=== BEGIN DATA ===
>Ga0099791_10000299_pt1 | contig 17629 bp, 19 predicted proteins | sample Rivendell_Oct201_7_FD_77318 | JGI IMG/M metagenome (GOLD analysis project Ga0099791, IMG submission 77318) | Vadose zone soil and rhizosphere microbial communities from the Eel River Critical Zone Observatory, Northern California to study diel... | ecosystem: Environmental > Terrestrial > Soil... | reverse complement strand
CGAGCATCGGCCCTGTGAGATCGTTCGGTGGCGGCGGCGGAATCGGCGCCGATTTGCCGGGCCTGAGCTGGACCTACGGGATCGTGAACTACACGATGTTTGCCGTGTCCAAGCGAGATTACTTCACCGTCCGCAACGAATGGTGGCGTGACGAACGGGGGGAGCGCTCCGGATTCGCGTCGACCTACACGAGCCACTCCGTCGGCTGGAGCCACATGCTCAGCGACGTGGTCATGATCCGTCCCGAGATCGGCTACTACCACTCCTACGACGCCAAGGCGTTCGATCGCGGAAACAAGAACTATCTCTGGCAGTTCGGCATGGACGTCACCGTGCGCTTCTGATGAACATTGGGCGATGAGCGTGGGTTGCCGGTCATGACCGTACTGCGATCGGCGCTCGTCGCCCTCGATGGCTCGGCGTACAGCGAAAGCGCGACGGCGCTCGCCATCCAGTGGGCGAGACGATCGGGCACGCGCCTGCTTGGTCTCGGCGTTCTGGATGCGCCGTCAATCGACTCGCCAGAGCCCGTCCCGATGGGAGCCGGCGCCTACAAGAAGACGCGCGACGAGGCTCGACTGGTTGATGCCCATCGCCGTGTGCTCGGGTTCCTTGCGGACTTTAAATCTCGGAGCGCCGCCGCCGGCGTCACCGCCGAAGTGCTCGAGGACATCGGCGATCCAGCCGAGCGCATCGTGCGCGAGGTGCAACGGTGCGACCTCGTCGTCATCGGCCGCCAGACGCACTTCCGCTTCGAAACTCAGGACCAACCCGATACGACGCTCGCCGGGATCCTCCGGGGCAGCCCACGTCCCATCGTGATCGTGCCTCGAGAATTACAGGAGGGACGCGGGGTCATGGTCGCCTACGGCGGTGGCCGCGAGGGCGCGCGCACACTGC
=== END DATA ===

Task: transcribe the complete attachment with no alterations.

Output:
>Ga0099791_10000299_pt1 | contig 17629 bp, 19 predicted proteins | sample Rivendell_Oct201_7_FD_77318 | JGI IMG/M metagenome (GOLD analysis project Ga0099791, IMG submission 77318) | Vadose zone soil and rhizosphere microbial communities from the Eel River Critical Zone Observatory, Northern California to study diel... | ecosystem: Environmental > Terrestrial > Soil... | reverse complement strand
CGAGCATCGGCCCTGTGAGATCGTTCGGTGGCGGCGGCGGAATCGGCGCCGATTTGCCGGGCCTGAGCTGGACCTACGGGATCGTGAACTACACGATGTTTGCCGTGTCCAAGCGAGATTACTTCACCGTCCGCAACGAATGGTGGCGTGACGAACGGGGGGAGCGCTCCGGATTCGCGTCGACCTACACGAGCCACTCCGTCGGCTGGAGCCACATGCTCAGCGACGTGGTCATGATCCGTCCCGAGATCGGCTACTACCACTCCTACGACGCCAAGGCGTTCGATCGCGGAAACAAGAACTATCTCTGGCAGTTCGGCATGGACGTCACCGTGCGCTTCTGATGAACATTGGGCGATGAGCGTGGGTTGCCGGTCATGACCGTACTGCGATCGGCGCTCGTCGCCCTCGATGGCTCGGCGTACAGCGAAAGCGCGACGGCGCTCGCCATCCAGTGGGCGAGACGATCGGGCACGCGCCTGCTTGGTCTCGGCGTTCTGGATGCGCCGTCAATCGACTCGCCAGAGCCCGTCCCGATGGGAGCCGGCGCCTACAAGAAGACGCGCGACGAGGCTCGACTGGTTGATGCCCATCGCCGTGTGCTCGGGTTCCTTGCGGACTTTAAATCTCGGAGCGCCGCCGCCGGCGTCACCGCCGAAGTGCTCGAGGACATCGGCGATCCAGCCGAGCGCATCGTGCGCGAGGTGCAACGGTGCGACCTCGTCGTCATCGGCCGCCAGACGCACTTCCGCTTCGAAACTCAGGACCAACCCGATACGACGCTCGCCGGGATCCTCCGGGGCAGCCCACGTCCCATCGTGATCGTGCCTCGAGAATTACAGGAGGGACGCGGGGTCATGGTCGCCTACGGCGGTGGCCGCGAGGGCGCGCGCACACTGC